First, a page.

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CPF

California Professional Firefighters, which represents more than 30,000 first responders, announced its support for the state's net neutrality bill this week. (Photo: @CAFirefighters/Twitter)

After Verizon Throttling During Wildfire, California Firefighters Endorse Bill to Defend Net Neutrality

"Cable-and-phone-company greed is out.of.control," said Free Press. "If you need proof, look no further than what just happened to the Santa Clara Fire Department."

Jessica Corbett

After Verizon "dramatically" slowed the internet service of firefighters battling the largest wildfire in California's history earlier this summer, the statewide union for firefighters is urging California lawmakers to support a bill that advocates call the "gold standard" of state-level net neutrality legislation.

"Whether it's real-time medical response information or connecting the vast expanse of a massive wildfire, firefighters need to communicate quickly because every second counts."
—CPF

"Nowhere is effective, timely, and stable communication more critical than in the area of public safety and emergency response. Whether it's real-time medical response information or connecting the vast expanse of a massive wildfire, firefighters need to communicate quickly because every second counts," the California Professional Firefighters (CPF) said in a statement on Thursday.

The statement stressed that firefighters "cannot afford the added danger" of "unnecessary interferences" with "key communication resources," especially while facing the "often unpredictable and uncontrollable" conditions created by the "new normal" of massive fires—which scientists say are exacerbated by the global climate crisis.

CPF, which represents 30,000 firefighters as the state council of the International Association of Fire Fighters, "has come to conclude that if net neutrality is not restored, the effect could be disastrous to the public's safety," the statement declared. "SB 822 will help prevent internet service providers from throttling, thereby preventing data speeds to be manipulated, and, in turn, avoid crippling, or worse, deadly outcomes."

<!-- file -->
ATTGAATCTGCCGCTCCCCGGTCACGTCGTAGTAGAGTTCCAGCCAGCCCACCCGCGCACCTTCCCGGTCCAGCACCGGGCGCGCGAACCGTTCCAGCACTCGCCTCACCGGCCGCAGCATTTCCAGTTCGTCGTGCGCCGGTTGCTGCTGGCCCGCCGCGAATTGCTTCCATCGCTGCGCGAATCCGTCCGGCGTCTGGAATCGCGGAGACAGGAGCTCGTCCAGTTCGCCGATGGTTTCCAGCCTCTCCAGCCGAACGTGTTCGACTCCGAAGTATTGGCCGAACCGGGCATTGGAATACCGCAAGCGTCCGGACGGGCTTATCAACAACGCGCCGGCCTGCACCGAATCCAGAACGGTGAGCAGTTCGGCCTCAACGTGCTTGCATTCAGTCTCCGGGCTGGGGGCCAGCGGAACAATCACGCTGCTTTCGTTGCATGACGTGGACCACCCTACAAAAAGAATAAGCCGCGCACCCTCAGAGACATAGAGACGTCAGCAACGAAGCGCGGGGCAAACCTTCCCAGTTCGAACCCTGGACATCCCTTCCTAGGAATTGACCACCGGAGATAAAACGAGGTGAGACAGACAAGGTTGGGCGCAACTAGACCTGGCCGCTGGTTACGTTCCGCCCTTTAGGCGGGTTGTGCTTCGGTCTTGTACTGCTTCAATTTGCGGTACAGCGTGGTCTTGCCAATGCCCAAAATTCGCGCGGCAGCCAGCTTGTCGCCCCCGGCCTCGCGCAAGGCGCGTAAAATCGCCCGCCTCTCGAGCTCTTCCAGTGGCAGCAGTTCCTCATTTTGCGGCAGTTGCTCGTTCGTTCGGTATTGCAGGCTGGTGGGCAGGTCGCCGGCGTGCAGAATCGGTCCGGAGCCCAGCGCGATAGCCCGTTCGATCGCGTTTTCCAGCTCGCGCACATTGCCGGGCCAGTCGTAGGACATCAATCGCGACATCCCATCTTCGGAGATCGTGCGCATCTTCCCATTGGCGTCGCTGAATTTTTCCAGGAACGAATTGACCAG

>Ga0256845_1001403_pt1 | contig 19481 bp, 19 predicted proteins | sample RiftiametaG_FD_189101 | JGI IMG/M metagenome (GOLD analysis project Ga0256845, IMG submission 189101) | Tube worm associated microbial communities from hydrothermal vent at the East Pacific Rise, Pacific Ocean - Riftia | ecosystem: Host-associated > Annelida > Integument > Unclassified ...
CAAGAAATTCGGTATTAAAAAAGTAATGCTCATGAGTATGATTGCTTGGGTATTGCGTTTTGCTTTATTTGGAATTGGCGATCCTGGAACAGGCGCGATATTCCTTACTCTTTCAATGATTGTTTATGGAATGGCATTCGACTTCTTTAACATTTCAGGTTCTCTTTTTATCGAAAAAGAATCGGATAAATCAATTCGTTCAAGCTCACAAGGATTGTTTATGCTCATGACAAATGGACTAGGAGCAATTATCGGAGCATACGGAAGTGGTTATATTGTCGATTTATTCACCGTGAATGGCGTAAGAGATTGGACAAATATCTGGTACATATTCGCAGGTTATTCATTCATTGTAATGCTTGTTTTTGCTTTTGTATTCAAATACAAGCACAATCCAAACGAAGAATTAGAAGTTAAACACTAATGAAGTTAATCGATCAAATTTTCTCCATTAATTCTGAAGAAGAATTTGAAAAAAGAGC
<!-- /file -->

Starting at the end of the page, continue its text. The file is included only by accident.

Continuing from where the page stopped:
State Sen. Scott Wiener (D-San Francisco), lead author of SB 822—which comes in response to the Federal Communications Commission (FCC) vote last December to repeal nationwide protections—thanked the firefighters for their support, and shared CPF's full statement on Twitter:

Support from CPF came after the bill cleared a key hurdle on Wednesday, passing the state Assembly's Communications and Conveyance Committee. In June, telecom-backed committee chair Miguel Santiago (D-Los Angeles) had forced through amendments that "eviscerated" the legislation, but after severe backlash, lawmakers struck a deal last month to restore the majority of protections included in the original bill—which passed the state Senate in May, overcoming the telecom industry's fierce lobbying blitz.

Though campaigners are in favor of California adopting the proposed net neutrality legislation, their ultimate goal remains overturning the FCC's deeply unpopular repeal. The U.S. Senate in May narrowly approved a Congressional Review Act (CRA) resolution that would do just that, but so far only one Republican in the U.S. House has pledged his support for the measure.

"Cable-and-phone-company greed is out.of.control. If you need proof, look no further than what just happened to the Santa Clara Fire Department."
—Free Press

Meanwhile, attorneys general from 22 states and the District of Columbia are fighting in court to reverse the FCC rollback. A declaration from Santa Clara County Fire Chief Anthony Bowden, whose department had its services throttled by Verizon while fighting the Mendocino Complex fire, was included in a brief filed by the petitioners in federal court earlier this week.

"Cable-and-phone-company greed is out.of.control. If you need proof, look no further than what just happened to the Santa Clara Fire Department," the advocacy group Free Press said in an email to supporters Friday. "When the FCC repealed its net neutrality rules, it didn't just do away with a few rules about throttling and blocking—it gave away all of its broadband-oversight authority. This gave the fire department nowhere to go when people's lives were literally on the line."

"But when it comes to net neutrality and internet access, lives are always on the line. Without the open internet to illuminate police brutality, the family-separation crisis, white supremacy, and other injustices, we'll see more violence and atrocities in our communities," the email warned. "This is why we're fighting so hard to win back the net neutrality protections and return oversight to the FCC.


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